Democrat responds to deadly shooting in Boulder, Colorado, that left 10 dead
Joe Biden has demanded that the Senate “immediately” passes radical gun control measures, warning Congress that he doesn’t want “another minute” of delays.
Biden was responding to the mass shooting in Boulder, Colorado, this week that has left 10 dead.
The Democrat called for Congress to push through gun control measures, including the two bills recently passed by the House.
In addition, Biden called for the banning of “assault weapons” and high-capacity magazines.
Biden, who frequently talked about his desire for increased gun control during the 2020 general election, made the comments before departing the White House for Columbus, Ohio.
“I don’t want to wait another minute, let alone an hour,” Biden told reporters about his desire to ban guns.
“While we’re still waiting for more information regarding the shooter, his motive, the weapons he used, the guns, the magazines, the weapons, the modifications that apparently have taken place to those weapons that are involved here, I don’t need to wait another minute, let alone, an hour, to take common-sense steps, that will save lives in the future and urge my colleagues in the House and Senate to act,” Biden stated.
“We can ban assault weapons and high-capacity magazines in this country once again.”
“This is not a partisan issue. It is an American issue,” he continued.
“But we have to act.”
You can watch his remarks in their entirety below.
Among other efforts, the Senate took up an assault weapons ban in 2013, after the shooting that left 20 children and six adults dead, but it failed in a 40-60 vote, according to Fox News.
Sens. Joe Manchin (D-W.VA) and Pat Toomey (R-PA) led a bipartisan effort to close commercial background check loopholes that year, but their effort fell six votes short of passage.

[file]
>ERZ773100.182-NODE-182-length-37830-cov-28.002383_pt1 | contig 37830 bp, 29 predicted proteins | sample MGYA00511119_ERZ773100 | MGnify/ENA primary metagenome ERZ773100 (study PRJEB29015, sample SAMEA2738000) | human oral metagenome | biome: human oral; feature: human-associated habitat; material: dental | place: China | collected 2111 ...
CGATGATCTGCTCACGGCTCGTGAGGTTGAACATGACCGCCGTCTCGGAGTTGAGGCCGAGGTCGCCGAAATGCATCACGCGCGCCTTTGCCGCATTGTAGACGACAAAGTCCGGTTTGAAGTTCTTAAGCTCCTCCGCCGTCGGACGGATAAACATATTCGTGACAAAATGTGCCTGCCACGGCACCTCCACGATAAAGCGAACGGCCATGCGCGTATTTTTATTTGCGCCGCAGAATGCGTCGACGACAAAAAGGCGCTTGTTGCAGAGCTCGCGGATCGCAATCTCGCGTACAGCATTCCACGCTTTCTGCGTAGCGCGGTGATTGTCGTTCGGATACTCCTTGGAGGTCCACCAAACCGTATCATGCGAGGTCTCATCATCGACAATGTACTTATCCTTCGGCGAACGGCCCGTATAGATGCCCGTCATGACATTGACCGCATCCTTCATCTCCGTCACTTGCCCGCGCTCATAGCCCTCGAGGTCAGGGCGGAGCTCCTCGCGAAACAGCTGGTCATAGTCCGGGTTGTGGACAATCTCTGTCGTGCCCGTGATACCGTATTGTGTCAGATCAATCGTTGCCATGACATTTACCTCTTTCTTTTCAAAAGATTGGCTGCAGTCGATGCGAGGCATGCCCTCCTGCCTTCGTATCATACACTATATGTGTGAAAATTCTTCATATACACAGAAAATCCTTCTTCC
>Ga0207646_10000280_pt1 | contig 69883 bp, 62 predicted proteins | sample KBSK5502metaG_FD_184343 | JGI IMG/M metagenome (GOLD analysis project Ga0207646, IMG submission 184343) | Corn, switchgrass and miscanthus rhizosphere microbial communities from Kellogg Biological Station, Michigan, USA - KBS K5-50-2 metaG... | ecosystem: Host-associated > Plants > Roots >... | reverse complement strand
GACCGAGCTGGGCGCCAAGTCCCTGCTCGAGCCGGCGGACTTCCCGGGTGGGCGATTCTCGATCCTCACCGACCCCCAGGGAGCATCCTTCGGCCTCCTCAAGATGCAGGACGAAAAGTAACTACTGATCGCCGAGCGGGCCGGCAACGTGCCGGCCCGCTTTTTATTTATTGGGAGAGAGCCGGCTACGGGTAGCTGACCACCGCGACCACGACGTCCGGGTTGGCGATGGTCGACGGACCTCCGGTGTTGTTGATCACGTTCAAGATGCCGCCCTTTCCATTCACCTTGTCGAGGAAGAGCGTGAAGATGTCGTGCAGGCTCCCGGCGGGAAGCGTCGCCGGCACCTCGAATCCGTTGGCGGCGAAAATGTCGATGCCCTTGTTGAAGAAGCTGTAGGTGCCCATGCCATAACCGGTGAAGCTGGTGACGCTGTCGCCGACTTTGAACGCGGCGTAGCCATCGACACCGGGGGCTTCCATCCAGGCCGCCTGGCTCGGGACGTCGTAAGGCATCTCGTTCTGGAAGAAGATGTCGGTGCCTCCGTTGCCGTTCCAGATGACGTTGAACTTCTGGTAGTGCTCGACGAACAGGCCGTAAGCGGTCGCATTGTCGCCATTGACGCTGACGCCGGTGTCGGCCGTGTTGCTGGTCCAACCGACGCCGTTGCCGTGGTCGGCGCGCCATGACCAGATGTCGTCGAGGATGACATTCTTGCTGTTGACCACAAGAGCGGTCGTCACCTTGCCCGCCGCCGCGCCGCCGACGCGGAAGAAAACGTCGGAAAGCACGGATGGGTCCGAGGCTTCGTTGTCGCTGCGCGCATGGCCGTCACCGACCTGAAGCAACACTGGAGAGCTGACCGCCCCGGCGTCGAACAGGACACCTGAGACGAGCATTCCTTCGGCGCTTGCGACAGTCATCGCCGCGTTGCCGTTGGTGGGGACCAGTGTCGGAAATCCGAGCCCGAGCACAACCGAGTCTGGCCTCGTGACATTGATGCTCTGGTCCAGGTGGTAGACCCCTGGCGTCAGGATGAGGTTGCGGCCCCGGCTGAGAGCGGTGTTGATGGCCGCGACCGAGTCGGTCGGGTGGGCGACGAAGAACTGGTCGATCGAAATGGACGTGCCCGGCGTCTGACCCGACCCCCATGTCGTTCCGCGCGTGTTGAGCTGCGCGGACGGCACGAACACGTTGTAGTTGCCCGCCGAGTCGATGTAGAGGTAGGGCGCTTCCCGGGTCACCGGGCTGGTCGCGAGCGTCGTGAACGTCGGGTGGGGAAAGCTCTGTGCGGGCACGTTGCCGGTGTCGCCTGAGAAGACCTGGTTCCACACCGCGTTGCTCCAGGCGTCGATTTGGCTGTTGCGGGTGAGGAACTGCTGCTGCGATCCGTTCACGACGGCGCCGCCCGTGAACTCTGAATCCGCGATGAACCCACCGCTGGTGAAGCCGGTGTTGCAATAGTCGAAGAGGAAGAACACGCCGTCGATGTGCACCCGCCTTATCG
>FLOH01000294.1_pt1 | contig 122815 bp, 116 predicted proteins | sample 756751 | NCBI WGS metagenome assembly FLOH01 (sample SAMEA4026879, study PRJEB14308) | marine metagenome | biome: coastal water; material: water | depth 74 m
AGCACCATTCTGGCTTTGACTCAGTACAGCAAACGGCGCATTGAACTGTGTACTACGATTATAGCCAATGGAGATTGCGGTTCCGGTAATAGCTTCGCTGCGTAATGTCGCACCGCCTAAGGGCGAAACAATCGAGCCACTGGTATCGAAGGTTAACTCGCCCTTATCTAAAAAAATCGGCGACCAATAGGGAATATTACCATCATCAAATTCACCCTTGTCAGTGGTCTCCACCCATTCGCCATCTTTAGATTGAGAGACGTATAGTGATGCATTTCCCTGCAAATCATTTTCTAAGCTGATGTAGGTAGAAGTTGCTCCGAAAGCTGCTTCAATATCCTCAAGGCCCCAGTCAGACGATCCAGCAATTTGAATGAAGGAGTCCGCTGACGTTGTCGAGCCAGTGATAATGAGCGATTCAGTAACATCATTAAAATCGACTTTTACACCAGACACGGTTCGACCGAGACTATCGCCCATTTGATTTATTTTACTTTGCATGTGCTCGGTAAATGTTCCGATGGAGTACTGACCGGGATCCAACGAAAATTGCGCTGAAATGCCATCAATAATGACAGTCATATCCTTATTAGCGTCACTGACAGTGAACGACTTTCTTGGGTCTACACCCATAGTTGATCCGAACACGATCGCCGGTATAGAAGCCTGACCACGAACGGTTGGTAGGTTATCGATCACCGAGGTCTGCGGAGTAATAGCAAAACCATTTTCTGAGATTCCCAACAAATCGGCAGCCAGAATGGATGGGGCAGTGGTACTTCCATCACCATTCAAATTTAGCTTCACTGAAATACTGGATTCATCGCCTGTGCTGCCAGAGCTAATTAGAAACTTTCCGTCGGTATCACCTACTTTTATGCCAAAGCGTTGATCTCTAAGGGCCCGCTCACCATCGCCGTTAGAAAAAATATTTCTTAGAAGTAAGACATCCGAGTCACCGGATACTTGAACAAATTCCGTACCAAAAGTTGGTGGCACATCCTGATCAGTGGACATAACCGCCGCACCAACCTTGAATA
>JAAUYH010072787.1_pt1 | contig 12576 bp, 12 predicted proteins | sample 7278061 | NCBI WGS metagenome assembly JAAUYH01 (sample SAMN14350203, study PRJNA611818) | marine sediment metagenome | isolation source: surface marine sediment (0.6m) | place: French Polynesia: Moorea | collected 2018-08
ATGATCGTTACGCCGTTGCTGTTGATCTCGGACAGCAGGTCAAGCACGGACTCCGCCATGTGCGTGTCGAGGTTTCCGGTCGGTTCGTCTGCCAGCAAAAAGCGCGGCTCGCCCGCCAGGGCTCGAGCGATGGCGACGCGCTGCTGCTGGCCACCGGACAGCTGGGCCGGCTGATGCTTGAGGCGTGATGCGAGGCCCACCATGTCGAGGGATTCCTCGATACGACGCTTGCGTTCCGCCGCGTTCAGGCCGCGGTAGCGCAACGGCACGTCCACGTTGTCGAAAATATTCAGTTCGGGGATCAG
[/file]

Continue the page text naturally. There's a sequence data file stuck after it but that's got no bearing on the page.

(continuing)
Biden also called on the Senate to pass two House bills that closed loopholes on background checks, including the Charleston loophole.
“These are bills that received votes with both Republicans and Democrats in the House,” Biden said.
“This is not and should not be a partisan issue.
“This is an American issue that will save lives, American lives.
“And we have to act,” he pleaded.
“We should also ban assault weapons in the process.”
The House passed an expansion of gun background checks in March.
The two bills expand federal gun background checks on all firearms sales and extend the background check review period from three days to a minimum of 10 business days.
One bill would close the “Charleston loophole,” where a gun sale is allowed to proceed if the background check is not completed in three days.
According to police, 21-year-old Ahmad Al Aliwi Alissa opened fire at a grocery store on Monday, leaving nine civilians and one police officer dead.
Officials said they are still working to determine a motive in the shooting.
Monday’s mid-afternoon attack was the seventh mass killing this year in the U.S., following the March 16 shooting that left eight people dead at three Atlanta-area massage businesses, according to a database compiled by the Associated Press, USA Today, and Northeastern University.
Senate Majority Leader Chuck Schumer (D-NY) said Tuesday the Senate will specifically move to expand gun background checks – an effort that has long evaded passage in the upper chamber.
“We cannot seem to finish grieving one tragedy before another takes place,” Schumer said of the back-to-back Atlanta and Boulder mass shootings.
“It is a reminder that we must confront a devastating truth in the United States: an unrelenting epidemic of gun violence steals innocent lives with alarming regularity.”
Six days before the Boulder shooting, a gunman shot and killed eight, six of them Asian American, at various spas in Atlanta, Georgia.